- Category : Writers-Playwright-script
- Type : GE
- Profile : 2/4 - Hermit / Opportunist
- Definition : Split - Small (25,30,39)
- Incarnation Cross : RAX Planning 1
Irish writer born in India, a novelist, playwright and travel writer. First published in 1938 with "The Black Book," he is perhaps best known for his four-volume "Alexandria Quartet," 1957-1960. He was the first to popularize travel books with his stories about Greece, and his novels centered on Egypt, Greece and France.
Durrell was born into a family that had a tenuous relationship to both India and it's homeland. They dealt with the caste system and the lack of a correct university system, which were obstacles to employment in the Indian Civil Service. His Indian-educated father was an engineer employed by the railway and later, a partner in a construction firm. Wanting his son to have the education of an English gentleman he packed the boy off the England, where Durrell failed to pass entry exams. Later he wrote that, "Intellectually, I was brilliant, but failed the exams because of subconscious resentment."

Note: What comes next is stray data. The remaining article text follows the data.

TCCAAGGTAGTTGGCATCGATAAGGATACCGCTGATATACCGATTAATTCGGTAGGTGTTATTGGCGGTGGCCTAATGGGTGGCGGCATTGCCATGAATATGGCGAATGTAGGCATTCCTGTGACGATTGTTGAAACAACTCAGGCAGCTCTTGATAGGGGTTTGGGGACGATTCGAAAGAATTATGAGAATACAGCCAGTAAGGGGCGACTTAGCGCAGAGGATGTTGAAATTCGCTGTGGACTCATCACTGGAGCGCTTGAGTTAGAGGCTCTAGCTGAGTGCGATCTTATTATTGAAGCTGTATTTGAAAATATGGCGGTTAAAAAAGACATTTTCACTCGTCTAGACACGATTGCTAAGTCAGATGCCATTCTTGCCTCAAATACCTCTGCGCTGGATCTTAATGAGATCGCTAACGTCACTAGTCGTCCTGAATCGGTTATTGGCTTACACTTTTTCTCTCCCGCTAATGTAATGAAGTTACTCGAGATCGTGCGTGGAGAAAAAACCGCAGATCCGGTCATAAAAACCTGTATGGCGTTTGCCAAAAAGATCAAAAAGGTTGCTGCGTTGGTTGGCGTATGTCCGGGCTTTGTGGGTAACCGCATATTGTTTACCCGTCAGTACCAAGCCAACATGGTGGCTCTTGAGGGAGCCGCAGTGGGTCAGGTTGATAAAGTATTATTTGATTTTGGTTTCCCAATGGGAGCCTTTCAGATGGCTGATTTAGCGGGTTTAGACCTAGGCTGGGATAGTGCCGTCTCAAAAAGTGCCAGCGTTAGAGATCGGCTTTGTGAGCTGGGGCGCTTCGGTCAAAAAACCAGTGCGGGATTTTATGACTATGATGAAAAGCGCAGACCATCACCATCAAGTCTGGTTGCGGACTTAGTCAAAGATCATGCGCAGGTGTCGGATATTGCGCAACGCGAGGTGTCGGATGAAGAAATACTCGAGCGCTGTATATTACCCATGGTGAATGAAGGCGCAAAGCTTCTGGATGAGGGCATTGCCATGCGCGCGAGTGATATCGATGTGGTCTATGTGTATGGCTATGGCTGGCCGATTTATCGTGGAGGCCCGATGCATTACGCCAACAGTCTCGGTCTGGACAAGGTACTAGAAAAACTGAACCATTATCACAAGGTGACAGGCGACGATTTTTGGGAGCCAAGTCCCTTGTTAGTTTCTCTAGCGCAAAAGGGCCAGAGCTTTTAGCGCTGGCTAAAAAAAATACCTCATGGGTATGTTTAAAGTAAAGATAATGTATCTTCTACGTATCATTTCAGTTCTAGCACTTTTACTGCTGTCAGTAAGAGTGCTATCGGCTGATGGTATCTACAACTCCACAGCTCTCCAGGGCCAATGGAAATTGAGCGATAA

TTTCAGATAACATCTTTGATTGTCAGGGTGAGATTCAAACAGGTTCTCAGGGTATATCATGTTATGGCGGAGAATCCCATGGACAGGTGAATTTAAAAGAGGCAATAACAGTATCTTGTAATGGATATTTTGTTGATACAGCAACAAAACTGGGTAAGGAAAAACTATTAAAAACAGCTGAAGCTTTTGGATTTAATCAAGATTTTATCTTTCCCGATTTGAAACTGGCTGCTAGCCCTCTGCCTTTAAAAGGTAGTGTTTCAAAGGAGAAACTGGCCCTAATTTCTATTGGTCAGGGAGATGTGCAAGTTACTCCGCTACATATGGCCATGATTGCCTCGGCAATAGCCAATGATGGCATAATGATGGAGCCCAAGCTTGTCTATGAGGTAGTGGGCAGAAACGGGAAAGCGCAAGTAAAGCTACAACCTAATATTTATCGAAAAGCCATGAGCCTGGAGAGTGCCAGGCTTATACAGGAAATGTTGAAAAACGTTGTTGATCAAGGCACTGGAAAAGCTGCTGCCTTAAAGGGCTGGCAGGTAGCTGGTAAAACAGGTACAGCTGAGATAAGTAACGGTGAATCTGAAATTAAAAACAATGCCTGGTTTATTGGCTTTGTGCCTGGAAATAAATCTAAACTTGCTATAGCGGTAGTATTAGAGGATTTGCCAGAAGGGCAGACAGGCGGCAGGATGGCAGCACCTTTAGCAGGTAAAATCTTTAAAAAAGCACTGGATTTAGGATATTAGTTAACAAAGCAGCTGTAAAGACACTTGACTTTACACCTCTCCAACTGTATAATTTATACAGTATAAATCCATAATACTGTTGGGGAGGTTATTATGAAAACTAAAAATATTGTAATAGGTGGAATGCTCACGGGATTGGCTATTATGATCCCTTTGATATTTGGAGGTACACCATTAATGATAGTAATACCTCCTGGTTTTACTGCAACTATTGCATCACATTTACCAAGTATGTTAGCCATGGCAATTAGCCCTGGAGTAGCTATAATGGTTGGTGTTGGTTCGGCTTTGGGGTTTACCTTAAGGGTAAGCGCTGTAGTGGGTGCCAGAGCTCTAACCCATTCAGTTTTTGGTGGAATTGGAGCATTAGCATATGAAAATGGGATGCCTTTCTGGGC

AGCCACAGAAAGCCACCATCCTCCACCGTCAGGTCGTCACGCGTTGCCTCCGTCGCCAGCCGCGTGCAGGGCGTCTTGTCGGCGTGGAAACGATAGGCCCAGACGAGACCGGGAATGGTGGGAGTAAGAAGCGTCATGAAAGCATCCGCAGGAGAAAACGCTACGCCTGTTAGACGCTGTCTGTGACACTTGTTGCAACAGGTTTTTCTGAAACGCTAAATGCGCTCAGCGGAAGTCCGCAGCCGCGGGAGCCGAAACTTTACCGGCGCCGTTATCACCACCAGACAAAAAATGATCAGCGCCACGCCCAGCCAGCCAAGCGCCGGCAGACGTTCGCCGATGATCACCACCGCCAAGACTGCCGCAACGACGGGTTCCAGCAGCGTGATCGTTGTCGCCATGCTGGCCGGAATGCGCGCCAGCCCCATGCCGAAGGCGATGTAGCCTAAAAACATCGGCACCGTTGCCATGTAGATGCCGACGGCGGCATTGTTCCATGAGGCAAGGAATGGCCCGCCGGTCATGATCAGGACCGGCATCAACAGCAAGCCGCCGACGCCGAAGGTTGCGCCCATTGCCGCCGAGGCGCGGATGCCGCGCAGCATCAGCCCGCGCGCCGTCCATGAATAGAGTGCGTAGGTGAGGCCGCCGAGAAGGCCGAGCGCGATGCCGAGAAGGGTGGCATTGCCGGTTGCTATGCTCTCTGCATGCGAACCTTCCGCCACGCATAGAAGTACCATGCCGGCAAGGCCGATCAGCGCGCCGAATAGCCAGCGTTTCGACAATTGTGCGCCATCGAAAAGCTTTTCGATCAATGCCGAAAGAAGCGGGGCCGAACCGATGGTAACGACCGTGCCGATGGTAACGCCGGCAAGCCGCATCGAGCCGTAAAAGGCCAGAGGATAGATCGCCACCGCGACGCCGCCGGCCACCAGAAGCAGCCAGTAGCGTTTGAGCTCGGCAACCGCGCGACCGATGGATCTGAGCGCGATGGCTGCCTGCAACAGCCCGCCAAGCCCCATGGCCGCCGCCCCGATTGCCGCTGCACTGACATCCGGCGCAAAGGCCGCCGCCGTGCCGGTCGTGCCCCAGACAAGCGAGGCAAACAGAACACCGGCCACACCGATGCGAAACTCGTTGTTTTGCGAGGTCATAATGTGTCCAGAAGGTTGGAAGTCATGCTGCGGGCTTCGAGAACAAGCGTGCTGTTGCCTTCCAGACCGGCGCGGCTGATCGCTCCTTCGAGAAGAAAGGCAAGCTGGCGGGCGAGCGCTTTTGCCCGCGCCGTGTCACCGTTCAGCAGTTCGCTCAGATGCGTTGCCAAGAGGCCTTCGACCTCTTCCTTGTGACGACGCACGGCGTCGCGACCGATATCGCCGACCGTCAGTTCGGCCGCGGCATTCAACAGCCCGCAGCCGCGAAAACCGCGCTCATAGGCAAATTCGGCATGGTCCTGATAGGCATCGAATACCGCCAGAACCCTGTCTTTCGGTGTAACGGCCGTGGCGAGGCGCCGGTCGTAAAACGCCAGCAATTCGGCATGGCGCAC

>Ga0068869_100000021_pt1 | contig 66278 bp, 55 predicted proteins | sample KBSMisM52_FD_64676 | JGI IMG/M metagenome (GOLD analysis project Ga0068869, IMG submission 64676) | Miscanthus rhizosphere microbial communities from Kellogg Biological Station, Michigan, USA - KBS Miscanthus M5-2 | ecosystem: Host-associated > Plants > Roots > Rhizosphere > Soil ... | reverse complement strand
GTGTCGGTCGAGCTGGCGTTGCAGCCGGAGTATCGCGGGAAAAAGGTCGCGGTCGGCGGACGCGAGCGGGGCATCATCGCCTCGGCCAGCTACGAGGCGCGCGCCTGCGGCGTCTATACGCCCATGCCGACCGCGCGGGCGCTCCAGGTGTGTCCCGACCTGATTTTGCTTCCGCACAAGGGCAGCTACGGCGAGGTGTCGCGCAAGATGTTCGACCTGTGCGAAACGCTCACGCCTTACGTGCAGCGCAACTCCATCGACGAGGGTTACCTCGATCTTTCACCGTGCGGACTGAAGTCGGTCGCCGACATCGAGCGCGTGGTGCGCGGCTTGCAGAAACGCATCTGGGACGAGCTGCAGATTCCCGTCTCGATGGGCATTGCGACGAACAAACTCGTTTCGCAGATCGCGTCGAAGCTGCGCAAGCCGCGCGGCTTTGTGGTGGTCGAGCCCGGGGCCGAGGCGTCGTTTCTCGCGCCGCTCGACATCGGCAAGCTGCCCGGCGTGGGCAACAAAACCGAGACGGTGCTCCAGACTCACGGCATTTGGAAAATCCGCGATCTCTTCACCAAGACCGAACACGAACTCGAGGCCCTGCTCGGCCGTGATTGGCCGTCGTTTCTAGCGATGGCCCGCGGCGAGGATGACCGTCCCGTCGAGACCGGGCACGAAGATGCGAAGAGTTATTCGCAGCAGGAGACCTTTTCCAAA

Durrell grew up with anxieties about his social class and felt that he secured social distinction by being an artist, in his case, the writer as the center of a creative universe.
From 1935 he lived intermittently on Corfu, gathering material and writing. His imagination was such that, as a boy, he was characterized in a school report as a "mine of disinformation," perceived as someone who distorted facts of his and other's lives.
His first wife, Nancy, left him, as did all of his wives except one, Claude-Marie, who died. With his second wife, Yvette, he had a daughter he named Sappho who described his intense psychological tormenting of her and of his wives in her journal, and hanged herself in 1985. When he threatened his fourth wife, Ghislaine, with a revolver, publicly describing her as "the French whore I live with," she walked out. Durrell was a wife-beater who insisted on using women for the purpose of establishing his pretensions of superiority. His sexuality was voracious and cruel, and alcohol was a close companion.
He was lifelong friends with Henry Miller, but frequently betrayed friendships. Durrell's final years were spent in France, working, traveling, pursuing intermittent affairs, and drinking. He seemed unable to derive meaning from his experiences, and his life ended a melancholy tale of obsessive cruelty to others, alcoholism and betrayal.
Suffering from emphysema, he died of a stroke in Sommières, France on 7 November 1990.